Private detective Glenn Mulcaire tonight denied deleting messages from Milly Dowler's phone as the murdered schoolgirl's parents spoke of their agony over the hacking scandal.
The investigator is accused of illegally accessing the teenager's voicemails after she went missing in 2002 but his solicitor said he had "no reason" to erase any of them.
Milly's mother Sally told the Leveson Inquiry into press standards that she did not sleep for three nights after police told her Mulcaire had hacked her daughter's phone.
The private detective's solicitor, Sarah Webb, of law firm Payne Hicks Beach, said Mulcaire had expressed his "sincere personal sympathy" for the Dowlers but could not say much because of the ongoing police investigation into hacking.
"He confirms that he did not delete messages and had no reason to do so," she added in a statement.
Mrs Dowler told the inquiry of her and her husband Bob's joy when they were given false hope that Milly was still alive after someone - said at the inquiry to be Mulcaire - deleted some of the schoolgirl's voicemails.
She rang her 13-year-old daughter's mobile phone repeatedly in the weeks after she vanished, leaving messages for her until the mailbox became full and it switched to a recorded statement.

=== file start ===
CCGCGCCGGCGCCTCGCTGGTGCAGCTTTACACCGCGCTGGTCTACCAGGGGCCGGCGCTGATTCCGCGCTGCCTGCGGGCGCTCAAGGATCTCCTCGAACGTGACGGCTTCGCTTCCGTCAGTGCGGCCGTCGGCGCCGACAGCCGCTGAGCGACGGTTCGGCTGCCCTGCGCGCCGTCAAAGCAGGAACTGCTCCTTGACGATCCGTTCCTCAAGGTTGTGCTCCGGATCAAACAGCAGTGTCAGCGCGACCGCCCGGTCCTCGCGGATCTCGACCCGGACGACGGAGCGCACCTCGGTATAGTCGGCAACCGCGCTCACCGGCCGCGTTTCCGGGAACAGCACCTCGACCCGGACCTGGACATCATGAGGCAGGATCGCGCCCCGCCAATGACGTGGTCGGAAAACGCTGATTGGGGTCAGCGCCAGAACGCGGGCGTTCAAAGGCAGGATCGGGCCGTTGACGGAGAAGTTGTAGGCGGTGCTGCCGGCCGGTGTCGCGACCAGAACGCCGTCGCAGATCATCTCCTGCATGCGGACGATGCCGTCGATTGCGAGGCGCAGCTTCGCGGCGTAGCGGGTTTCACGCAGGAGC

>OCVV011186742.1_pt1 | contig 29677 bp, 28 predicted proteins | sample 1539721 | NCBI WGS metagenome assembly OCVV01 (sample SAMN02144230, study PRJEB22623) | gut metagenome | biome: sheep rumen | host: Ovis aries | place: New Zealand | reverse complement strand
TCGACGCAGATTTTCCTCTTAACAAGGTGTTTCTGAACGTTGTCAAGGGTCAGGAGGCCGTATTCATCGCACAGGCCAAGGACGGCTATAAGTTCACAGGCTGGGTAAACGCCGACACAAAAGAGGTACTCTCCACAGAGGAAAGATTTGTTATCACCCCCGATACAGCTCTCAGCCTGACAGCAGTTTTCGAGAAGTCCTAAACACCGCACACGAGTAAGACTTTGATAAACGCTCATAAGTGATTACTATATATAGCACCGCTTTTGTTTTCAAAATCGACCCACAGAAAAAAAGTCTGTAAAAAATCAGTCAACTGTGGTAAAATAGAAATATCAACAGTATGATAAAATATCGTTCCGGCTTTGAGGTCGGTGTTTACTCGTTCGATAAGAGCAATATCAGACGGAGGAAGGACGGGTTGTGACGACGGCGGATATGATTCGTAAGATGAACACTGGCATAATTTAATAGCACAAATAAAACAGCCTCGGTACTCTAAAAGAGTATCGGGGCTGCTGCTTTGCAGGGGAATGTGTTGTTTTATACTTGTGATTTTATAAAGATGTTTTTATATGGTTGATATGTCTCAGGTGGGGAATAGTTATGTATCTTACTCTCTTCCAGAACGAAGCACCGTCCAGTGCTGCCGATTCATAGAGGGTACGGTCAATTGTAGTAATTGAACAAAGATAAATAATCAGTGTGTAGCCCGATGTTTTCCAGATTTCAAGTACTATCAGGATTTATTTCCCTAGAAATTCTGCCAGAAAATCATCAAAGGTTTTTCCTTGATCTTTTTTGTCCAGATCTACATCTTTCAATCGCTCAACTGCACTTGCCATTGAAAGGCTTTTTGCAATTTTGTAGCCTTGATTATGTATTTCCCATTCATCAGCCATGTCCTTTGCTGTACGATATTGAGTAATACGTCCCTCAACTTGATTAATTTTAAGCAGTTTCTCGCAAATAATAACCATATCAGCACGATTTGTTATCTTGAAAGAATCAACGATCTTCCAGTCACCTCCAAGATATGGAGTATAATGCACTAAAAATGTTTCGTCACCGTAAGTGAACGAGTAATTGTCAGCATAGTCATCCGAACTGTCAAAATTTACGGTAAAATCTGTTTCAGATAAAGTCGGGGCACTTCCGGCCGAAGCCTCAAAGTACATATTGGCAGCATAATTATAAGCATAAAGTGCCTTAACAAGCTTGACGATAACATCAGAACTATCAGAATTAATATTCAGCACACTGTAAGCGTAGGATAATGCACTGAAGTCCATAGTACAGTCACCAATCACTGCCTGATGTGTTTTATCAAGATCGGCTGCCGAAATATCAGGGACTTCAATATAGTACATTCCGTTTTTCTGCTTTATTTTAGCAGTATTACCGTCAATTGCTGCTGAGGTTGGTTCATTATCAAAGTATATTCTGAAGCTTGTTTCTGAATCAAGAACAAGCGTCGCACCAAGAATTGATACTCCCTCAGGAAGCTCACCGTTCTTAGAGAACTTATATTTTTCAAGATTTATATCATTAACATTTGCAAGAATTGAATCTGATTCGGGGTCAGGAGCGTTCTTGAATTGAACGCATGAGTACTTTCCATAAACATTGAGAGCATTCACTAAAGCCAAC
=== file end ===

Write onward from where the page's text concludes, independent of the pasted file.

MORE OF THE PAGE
Mrs Dowler continued calling Milly's number and felt elation when she finally got through to her recorded greeting.
She told the inquiry: "I rang her phone. It clicked through onto her voicemail, so I heard her voice and it was just like, 'she's picked up her voicemail, Bob, she's alive!'
"When we were told about the hacking, that's the first thing I thought."
Mrs Dowler described the moment, just before the start of the trial of the serial killer accused of Milly's murder, when police told her and her husband that Mulcaire was commissioned by the News of the World to hack their daughter's phone.
"As soon as I was told it was about phone hacking, literally I didn't sleep for about three nights because you replay everything in your mind and just think, 'oh, that makes sense now, that makes sense'," she said.
Mulcaire was jailed along with the News of the World's former royal editor Clive Goodman in January 2007 after they admitted intercepting voicemail messages left on phones belonging to royal aides.Reuse content